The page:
Smokers be warned: How cigarette prices will soar a staggering 12.5% before the end of this year – and a pack of Marlboro Golds will cost you almost $50
- The cost of a packet of cigarettes will spike another 12.5 per cent in September
- The hike will see a 25 pack of Marlboro Golds cost an eye-watering $48.50
- Even people who roll their own cigarettes are not immune from the tax hike
- Despite massive price hikes smoking rates in adults have stalled, statistics say
The price of Australian cigarettes are set to rise again this year by another 12.5 per cent – taking the average packet to almost $50.
From September, Australians will be paying one of the highest prices in the world for a packet of cigarettes, with a 25 pack of Marlboro Golds costing an eye-watering $48.50.
The cheapest pack will be about $29.
The price hike will be the eighth consecutive yearly increase, and is part of the government’s attempt to reduce tobacco use.
However, experts claim the soaring prices punishes those who are addicted and further stimulates the black market.
Up and up and up and up: The federal government’s tobacco excise has leaped 12.5 per cent for every year since 2013 – plus an additional 25 per cent increase in 2010
People looking to save a buck by rolling their own sticks are not immune to the tax sting, with prices for a bag of tobacco jumping by a similar amount.
A pack-a-day smoker will now likely spend over $10,000 a year on their habit.
The World Health Organisation (WHO) found price hikes were ‘the single most effective way to encourage tobacco users to quit and prevent children from starting to smoke’.
However, Dr Colin Mendelsohn, from the University of NSW’s school of public health, previously told Daily Mail Australia the tax hikes were no longer having the big impact on smoking rates they once did.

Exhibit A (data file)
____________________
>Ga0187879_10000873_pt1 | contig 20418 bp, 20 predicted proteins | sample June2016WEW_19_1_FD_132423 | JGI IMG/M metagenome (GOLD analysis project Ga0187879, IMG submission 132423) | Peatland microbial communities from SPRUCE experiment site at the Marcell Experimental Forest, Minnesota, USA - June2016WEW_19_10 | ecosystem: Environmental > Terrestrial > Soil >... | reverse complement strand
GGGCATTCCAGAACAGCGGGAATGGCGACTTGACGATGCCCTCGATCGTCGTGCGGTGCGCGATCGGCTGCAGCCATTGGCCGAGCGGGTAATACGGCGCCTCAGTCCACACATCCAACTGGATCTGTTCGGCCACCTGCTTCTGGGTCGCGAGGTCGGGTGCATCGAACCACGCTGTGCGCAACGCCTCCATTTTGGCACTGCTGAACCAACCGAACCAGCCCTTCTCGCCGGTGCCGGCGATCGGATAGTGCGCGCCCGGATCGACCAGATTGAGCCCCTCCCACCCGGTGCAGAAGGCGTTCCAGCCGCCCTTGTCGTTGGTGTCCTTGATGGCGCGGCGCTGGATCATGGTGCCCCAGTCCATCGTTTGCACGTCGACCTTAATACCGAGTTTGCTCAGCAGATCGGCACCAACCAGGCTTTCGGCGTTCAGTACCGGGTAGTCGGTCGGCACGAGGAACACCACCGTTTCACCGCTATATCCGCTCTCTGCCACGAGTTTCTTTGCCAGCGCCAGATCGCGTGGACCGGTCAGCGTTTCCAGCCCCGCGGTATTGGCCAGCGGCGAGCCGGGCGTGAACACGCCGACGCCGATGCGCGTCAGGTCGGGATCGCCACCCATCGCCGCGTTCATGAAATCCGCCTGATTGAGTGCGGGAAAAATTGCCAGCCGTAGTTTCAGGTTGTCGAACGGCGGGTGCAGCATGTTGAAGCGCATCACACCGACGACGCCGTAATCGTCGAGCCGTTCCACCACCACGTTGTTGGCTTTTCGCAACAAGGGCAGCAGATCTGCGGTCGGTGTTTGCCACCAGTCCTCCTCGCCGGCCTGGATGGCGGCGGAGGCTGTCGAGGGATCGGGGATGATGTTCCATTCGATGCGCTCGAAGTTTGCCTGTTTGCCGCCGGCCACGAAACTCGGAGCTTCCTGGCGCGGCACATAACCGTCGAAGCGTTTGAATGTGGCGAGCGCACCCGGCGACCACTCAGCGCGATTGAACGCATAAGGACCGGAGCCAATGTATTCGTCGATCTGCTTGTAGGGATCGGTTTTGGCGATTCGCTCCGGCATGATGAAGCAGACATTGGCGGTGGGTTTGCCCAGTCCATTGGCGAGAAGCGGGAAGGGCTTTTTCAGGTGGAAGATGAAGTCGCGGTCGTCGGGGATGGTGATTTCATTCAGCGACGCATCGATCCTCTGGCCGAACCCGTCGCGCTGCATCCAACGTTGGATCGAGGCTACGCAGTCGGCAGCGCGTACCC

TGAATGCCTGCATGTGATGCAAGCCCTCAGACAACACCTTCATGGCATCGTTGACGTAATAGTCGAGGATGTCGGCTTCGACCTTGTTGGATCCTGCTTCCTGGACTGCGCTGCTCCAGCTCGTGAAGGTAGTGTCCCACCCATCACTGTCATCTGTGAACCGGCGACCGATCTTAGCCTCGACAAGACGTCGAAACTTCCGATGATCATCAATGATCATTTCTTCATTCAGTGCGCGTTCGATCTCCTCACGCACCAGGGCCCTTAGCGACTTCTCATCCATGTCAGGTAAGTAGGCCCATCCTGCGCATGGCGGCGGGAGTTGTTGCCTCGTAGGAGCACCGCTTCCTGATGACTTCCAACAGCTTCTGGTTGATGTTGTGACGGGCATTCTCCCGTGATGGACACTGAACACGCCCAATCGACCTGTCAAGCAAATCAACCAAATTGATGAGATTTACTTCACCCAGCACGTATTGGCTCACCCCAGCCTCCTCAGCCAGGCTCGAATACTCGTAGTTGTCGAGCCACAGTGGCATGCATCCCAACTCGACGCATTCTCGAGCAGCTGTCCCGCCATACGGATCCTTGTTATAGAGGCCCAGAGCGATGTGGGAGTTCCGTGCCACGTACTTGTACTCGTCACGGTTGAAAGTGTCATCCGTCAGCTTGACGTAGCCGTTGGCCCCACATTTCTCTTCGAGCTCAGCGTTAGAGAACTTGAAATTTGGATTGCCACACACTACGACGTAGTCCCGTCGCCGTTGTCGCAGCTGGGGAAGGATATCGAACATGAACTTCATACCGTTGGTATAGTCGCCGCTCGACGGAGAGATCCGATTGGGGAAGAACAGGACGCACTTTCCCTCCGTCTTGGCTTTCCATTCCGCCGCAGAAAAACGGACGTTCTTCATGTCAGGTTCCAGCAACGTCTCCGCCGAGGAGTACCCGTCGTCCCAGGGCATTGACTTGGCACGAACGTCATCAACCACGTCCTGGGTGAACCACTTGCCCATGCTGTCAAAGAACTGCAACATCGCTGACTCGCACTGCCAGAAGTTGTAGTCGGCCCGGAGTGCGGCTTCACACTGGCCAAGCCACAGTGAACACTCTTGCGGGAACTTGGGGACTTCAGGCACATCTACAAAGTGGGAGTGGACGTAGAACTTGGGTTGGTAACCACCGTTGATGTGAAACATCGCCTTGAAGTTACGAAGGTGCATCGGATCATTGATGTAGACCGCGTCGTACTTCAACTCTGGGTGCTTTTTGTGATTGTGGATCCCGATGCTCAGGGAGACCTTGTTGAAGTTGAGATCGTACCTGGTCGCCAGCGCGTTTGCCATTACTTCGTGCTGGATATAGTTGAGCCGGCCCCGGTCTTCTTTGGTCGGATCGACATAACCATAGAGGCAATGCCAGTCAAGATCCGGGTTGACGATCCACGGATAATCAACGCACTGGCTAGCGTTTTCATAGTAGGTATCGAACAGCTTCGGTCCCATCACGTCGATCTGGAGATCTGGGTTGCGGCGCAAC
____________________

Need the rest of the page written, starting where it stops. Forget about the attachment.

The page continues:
According to the World Health Organisation (WHO), price hikes were ‘the single most effective way to encourage tobacco users to quit and prevent children from starting to smoke’.
But data released by the Australian Bureau of Statistics showed the number of adults who smoke daily has been stagnant in recent years – dropping only 0.7 per cent between 2014-15 and 2017-18.
Figures had plunged from 23.8 per cent in 1995 to 13.8 per cent in 2017-18.
Dr Mendelsohn said: ‘We’ve traditionally always known increasing taxes reduces smoking once.
‘But once you get to this eyewatering level people who are addicted will say, ‘I have no choice I have to keep smoking anyway.
‘You just don’t get the benefit anymore. All you’re doing is punishing the addicted smokers who can’t quit and stimulating the black market.’
Despite plain packaging, gruesome advertisements and ever more expensive cigarettes, Australian smoking rates have stalled
Last year there was an increase in the amount of tobacco being sold on the black market.
More than 300 tonnes of smuggled contraband was seized by officials, WA Today reported.
WA Border Force commander Rod O’Donnell said there was a lot of money to be made in the illegal trade.
While admitting the cost of cigarettes was contributing to the explosion in the industry, he supported the high excise.
Prime Minister Scott Morrison himself announced the regular tax hit when he was the treasurer in 2016.
Handing down the 2016-17 budget, Mr Morrison said the excise hikes would net the government $4.7 billion over four years.
|April 2010||25 per cent (one off)|
|December 2013||12.5 per cent|
|September 2014||12.5 per cent|
|September 2015||12.5 per cent|
|September 2016||12.5 per cent|
|September 2017||12.5 per cent|
|September 2018||12.5 per cent|
|September 2019||12.5 per cent|
|September 2020||12.5 per cent|